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Carnett: Sharing our fight with Parkinson's makes us brothers
Wednesday October 17, 2012
Daily Pilot - My friend and I are more than pals.
We've become, well, brothers.
It's no different than what I experienced decades ago when I served in the U.S. military and had a number of Army "brothers." They were my closest buddies. I would have willingly given my life for them, and they — astonishingly —would have done the same for me.
That's not unusual. It's been that way with armies for centuries. Soldiers sharing foxholes fight not just for themselves but for the guys to their left and right.
I've often wondered since my service days why I never again cultivated such depth in a friendship. I've discovered it's not something that casually occurs. It requires a pickle of sorts.
For me, at long last, it's finally happened again.
Foxhole situations, by their nature, shatter stereotypes and barriers, and place a premium on selflessness. As scripture extols: "Greater love hath no man than this, that he lay down his life for his friends."
Our culture assigns value to such relationships.
On the surface, my friend and I are different. He's scientific, efficient and systematic; I'm ad hoc and idiosyncratic. He's a Stanford University product; I'm Cal State Fullerton. He's organized; I'm ad lib.
But, like Kobe and LeBron, we enjoy assorted common traits.
Shared or special conditions can lead to connection and, ultimately, devotion. That's how it's worked for my friend and me.
We share the same malady: Parkinson's disease. In a sense, we've spent the past few years in a foxhole together. As a result, we know each other well.
Parkinson's is a degenerative brain disorder that causes nerve cells to die or become impaired. Patients exhibit a collection of symptoms such as tremors or shaking, slowness of movement, rigidity or stiffness, and balance difficulties. Other signs include a shuffling gate, cognitive problems or muffled speech.
The disease has no cure.
Parkinson's is progressive, and things get worse; never better. The best one can hope for is to reach a sort of homeostasis, or plateau, in which the progression of the disease is slowed. Parkinson's is never totally arrested, but its progression can, perhaps, be retarded apace.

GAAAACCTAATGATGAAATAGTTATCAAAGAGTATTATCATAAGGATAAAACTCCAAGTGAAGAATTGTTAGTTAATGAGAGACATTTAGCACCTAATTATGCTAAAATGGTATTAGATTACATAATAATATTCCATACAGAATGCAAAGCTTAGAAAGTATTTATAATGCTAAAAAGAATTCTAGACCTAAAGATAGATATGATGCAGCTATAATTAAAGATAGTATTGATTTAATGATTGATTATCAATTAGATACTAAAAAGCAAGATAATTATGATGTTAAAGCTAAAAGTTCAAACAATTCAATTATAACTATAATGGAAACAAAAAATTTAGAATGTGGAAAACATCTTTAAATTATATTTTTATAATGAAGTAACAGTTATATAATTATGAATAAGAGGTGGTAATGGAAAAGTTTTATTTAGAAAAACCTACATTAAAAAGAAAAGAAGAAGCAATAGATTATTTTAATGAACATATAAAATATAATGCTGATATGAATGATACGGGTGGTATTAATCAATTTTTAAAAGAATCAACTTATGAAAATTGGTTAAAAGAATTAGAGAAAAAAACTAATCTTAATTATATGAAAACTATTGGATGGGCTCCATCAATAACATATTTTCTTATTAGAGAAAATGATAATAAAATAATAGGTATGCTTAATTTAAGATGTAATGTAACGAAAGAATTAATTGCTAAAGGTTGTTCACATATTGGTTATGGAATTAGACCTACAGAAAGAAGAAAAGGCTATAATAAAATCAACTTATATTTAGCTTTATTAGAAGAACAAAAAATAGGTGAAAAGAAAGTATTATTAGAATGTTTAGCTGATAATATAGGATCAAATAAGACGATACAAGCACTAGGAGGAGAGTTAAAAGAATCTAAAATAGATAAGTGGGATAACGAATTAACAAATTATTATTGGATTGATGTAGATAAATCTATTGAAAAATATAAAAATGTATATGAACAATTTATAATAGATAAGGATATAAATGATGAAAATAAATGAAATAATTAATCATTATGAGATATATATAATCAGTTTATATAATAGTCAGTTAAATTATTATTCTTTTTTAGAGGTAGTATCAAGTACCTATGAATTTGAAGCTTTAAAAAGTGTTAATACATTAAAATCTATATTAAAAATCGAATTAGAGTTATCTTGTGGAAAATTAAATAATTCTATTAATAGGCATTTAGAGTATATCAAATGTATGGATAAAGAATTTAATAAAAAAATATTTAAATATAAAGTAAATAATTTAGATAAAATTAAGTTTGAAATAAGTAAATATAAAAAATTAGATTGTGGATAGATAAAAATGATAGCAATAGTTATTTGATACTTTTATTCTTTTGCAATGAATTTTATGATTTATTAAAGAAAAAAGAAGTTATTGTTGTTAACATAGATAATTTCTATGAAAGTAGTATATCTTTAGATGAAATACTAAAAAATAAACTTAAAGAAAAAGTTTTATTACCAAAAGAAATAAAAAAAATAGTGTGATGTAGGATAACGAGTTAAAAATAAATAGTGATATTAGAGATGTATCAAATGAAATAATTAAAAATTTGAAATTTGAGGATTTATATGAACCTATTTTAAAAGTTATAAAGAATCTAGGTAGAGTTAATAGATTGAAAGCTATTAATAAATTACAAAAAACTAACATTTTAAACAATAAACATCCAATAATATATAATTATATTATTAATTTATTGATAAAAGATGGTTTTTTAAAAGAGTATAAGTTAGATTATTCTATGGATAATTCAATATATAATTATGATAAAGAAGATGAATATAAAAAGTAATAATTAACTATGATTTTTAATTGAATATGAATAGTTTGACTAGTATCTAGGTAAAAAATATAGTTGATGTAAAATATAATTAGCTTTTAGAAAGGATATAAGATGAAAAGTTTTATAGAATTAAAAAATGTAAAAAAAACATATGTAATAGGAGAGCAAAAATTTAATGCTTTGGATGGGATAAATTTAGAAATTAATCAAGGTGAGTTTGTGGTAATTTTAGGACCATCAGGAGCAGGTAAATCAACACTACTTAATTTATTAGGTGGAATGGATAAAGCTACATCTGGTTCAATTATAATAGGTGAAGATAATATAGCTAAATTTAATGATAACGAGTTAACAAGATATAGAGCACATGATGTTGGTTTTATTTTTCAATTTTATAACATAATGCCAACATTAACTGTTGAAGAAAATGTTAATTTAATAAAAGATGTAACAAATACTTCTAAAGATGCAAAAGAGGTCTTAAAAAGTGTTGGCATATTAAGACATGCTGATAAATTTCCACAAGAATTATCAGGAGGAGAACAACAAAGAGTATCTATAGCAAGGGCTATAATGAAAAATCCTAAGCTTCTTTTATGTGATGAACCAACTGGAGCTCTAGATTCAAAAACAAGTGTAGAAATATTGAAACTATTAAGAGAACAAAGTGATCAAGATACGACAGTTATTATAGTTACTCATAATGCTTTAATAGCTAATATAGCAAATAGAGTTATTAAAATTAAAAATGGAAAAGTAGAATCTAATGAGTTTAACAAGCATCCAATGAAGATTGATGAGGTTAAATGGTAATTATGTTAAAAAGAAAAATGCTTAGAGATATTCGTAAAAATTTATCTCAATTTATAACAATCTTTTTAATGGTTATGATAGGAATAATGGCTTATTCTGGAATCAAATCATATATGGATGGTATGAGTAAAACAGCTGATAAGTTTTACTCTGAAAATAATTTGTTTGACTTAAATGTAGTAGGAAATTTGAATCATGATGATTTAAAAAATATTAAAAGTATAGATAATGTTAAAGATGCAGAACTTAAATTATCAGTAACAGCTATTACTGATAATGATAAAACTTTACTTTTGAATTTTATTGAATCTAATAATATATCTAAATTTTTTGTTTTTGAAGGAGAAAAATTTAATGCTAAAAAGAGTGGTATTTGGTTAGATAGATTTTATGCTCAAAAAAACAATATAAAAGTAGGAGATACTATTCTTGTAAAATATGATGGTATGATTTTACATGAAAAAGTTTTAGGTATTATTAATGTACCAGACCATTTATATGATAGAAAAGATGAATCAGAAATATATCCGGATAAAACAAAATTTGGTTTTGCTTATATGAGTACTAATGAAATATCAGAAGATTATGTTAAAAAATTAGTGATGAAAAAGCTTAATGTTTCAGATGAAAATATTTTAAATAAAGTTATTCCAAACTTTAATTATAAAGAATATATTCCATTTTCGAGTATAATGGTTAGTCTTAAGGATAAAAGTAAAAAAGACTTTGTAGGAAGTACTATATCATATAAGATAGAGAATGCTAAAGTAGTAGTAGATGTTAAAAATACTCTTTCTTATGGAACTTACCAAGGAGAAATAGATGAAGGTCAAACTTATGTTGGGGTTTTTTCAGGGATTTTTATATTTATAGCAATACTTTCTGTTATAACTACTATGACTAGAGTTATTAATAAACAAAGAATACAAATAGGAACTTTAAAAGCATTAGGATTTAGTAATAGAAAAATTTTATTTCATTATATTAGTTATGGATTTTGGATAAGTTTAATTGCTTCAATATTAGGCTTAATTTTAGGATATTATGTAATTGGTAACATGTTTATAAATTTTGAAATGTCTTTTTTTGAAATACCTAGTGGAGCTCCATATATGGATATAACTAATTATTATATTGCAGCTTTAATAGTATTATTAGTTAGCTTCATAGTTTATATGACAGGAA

Extended symptom stability, with little or no deterioration, is the ultimate objective. Rapid deterioration is an anathema.
As a Parkinson's patient, I can report that one constantly monitors one's symptom-set (if "skill-set" describes a person's collective abilities then "symptom-set" can be used to illustrate collective symptoms). Your facility for evaluating your own symptoms becomes so heightened that from day to day, though imperceptible to others, you can determine precisely where you're growing worse.
My friend-brother recently experienced a sobering moment.
He was vacationing with his wife in Hawaii. While taking photos on a cluster of slick rocks jutting into the sea, he took a nasty fall. He suffered numerous lacerations.
Thankfully, nothing serious eventuated, but he ceded some rather valuable real estate on his "peace-of-mind" beachhead.
You see, he and I are at about the same station in our journeys with this illness. We're six or seven years into our diagnoses, and we both have equivalent tremors and stiffness. So far, falling hasn't been a concern.
But all Parkinson's patients eventually reach a point where they must address the serious issue of balance and falling. It's a harrowing watershed moment.
Falls can be devastating, physically, mentally and emotionally.
Because I'm like minded, I know the first thought that crept into my friend-brother's brain after his tumble: "Have I just crossed a Rubicon? Am I now a risk for face plants?"
Seriously? I don't think so. I think a series of unique circumstances led to his scary Hawaiian episode. Still, a dangerous notion may have been introduced into his subconscious: "I'm a faller. When will I drop next?"
He can't allow baseless anxiety to encumber him. It's my responsibility to step in and reassure him that his life must continue at its normal expeditious pace. No countenancing fear.
If the situation were reversed, he'd do the same for me.
Brothers look out for each other.
JIM CARNETT lives in Costa Mesa. His column runs Tuesdays.
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